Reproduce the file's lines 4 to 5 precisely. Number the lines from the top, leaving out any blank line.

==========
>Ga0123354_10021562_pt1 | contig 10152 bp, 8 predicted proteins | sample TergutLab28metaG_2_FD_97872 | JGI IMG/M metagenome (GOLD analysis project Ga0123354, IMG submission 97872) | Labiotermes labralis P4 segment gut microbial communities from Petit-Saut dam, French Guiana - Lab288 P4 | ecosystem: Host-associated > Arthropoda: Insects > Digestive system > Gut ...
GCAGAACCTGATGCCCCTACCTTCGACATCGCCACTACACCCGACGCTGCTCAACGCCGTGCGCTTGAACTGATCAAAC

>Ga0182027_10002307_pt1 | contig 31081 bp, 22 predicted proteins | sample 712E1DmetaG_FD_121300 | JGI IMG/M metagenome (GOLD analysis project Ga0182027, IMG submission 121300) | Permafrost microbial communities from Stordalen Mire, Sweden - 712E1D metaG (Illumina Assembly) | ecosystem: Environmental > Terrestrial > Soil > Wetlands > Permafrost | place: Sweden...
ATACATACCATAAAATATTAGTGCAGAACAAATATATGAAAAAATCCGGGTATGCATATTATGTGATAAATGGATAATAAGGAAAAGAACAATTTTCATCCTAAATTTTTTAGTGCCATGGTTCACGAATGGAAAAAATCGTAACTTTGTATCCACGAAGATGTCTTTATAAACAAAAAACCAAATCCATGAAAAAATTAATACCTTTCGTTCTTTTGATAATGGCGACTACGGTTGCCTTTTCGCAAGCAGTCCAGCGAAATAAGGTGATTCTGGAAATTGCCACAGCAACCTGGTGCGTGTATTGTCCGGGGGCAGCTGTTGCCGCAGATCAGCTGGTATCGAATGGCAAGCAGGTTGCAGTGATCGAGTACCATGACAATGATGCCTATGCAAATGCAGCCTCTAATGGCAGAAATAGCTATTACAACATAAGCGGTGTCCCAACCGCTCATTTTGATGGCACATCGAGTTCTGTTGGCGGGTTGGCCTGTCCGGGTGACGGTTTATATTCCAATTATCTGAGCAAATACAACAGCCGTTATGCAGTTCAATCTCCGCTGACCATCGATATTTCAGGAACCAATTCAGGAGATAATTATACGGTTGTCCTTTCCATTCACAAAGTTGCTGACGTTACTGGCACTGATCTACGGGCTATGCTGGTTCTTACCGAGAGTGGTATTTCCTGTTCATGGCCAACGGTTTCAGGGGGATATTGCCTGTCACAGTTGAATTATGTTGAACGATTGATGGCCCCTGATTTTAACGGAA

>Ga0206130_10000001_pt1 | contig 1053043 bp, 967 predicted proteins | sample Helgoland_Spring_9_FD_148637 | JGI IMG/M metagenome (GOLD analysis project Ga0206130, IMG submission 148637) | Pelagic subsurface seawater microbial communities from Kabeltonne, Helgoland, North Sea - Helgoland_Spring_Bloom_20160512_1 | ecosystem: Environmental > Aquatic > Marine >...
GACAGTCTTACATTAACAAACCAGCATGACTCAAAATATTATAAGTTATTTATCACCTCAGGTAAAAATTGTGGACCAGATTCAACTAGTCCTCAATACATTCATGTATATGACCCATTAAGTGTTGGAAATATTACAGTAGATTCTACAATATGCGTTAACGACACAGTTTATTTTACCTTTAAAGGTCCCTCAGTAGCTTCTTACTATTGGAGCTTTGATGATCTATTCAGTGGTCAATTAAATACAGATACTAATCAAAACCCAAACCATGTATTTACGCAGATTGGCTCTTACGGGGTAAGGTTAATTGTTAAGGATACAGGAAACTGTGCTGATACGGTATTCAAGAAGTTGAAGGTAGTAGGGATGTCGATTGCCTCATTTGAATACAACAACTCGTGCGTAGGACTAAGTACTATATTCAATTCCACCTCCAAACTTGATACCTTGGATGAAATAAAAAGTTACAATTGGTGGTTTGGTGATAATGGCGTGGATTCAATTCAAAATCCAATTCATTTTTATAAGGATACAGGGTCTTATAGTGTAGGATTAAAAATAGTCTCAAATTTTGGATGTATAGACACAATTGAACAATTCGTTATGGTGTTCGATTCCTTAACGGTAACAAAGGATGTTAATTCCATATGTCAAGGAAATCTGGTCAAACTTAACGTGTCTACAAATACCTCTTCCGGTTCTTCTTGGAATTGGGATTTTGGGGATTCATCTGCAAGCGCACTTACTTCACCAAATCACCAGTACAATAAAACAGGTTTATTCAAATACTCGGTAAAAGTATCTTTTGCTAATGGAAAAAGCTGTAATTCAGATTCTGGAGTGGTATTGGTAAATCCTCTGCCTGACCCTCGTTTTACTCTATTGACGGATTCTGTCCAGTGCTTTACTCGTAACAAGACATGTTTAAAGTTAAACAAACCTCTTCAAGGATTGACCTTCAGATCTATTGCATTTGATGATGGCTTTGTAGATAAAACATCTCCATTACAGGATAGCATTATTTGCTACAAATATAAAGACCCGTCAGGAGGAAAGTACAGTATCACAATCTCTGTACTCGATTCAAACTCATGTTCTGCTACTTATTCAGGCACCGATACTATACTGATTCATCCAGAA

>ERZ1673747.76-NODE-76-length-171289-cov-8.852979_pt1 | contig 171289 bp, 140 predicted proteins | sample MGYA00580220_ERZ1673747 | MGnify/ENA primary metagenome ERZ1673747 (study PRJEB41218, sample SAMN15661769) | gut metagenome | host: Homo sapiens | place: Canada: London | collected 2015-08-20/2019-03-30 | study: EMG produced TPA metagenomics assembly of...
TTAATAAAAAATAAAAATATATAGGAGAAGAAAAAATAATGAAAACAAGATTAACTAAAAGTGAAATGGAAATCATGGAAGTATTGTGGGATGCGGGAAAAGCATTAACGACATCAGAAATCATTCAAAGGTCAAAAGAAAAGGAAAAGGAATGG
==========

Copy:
ATACATACCATAAAATATTAGTGCAGAACAAATATATGAAAAAATCCGGGTATGCATATTATGTGATAAATGGATAATAAGGAAAAGAACAATTTTCATCCTAAATTTTTTAGTGCCATGGTTCACGAATGGAAAAAATCGTAACTTTGTATCCACGAAGATGTCTTTATAAACAAAAAACCAAATCCATGAAAAAATTAATACCTTTCGTTCTTTTGATAATGGCGACTACGGTTGCCTTTTCGCAAGCAGTCCAGCGAAATAAGGTGATTCTGGAAATTGCCACAGCAACCTGGTGCGTGTATTGTCCGGGGGCAGCTGTTGCCGCAGATCAGCTGGTATCGAATGGCAAGCAGGTTGCAGTGATCGAGTACCATGACAATGATGCCTATGCAAATGCAGCCTCTAATGGCAGAAATAGCTATTACAACATAAGCGGTGTCCCAACCGCTCATTTTGATGGCACATCGAGTTCTGTTGGCGGGTTGGCCTGTCCGGGTGACGGTTTATATTCCAATTATCTGAGCAAATACAACAGCCGTTATGCAGTTCAATCTCCGCTGACCATCGATATTTCAGGAACCAATTCAGGAGATAATTATACGGTTGTCCTTTCCATTCACAAAGTTGCTGACGTTACTGGCACTGATCTACGGGCTATGCTGGTTCTTACCGAGAGTGGTATTTCCTGTTCATGGCCAACGGTTTCAGGGGGATATTGCCTGTCACAGTTGAATTATGTTGAACGATTGATGGCCCCTGATTTTAACGGAA

>Ga0206130_10000001_pt1 | contig 1053043 bp, 967 predicted proteins | sample Helgoland_Spring_9_FD_148637 | JGI IMG/M metagenome (GOLD analysis project Ga0206130, IMG submission 148637) | Pelagic subsurface seawater microbial communities from Kabeltonne, Helgoland, North Sea - Helgoland_Spring_Bloom_20160512_1 | ecosystem: Environmental > Aquatic > Marine >...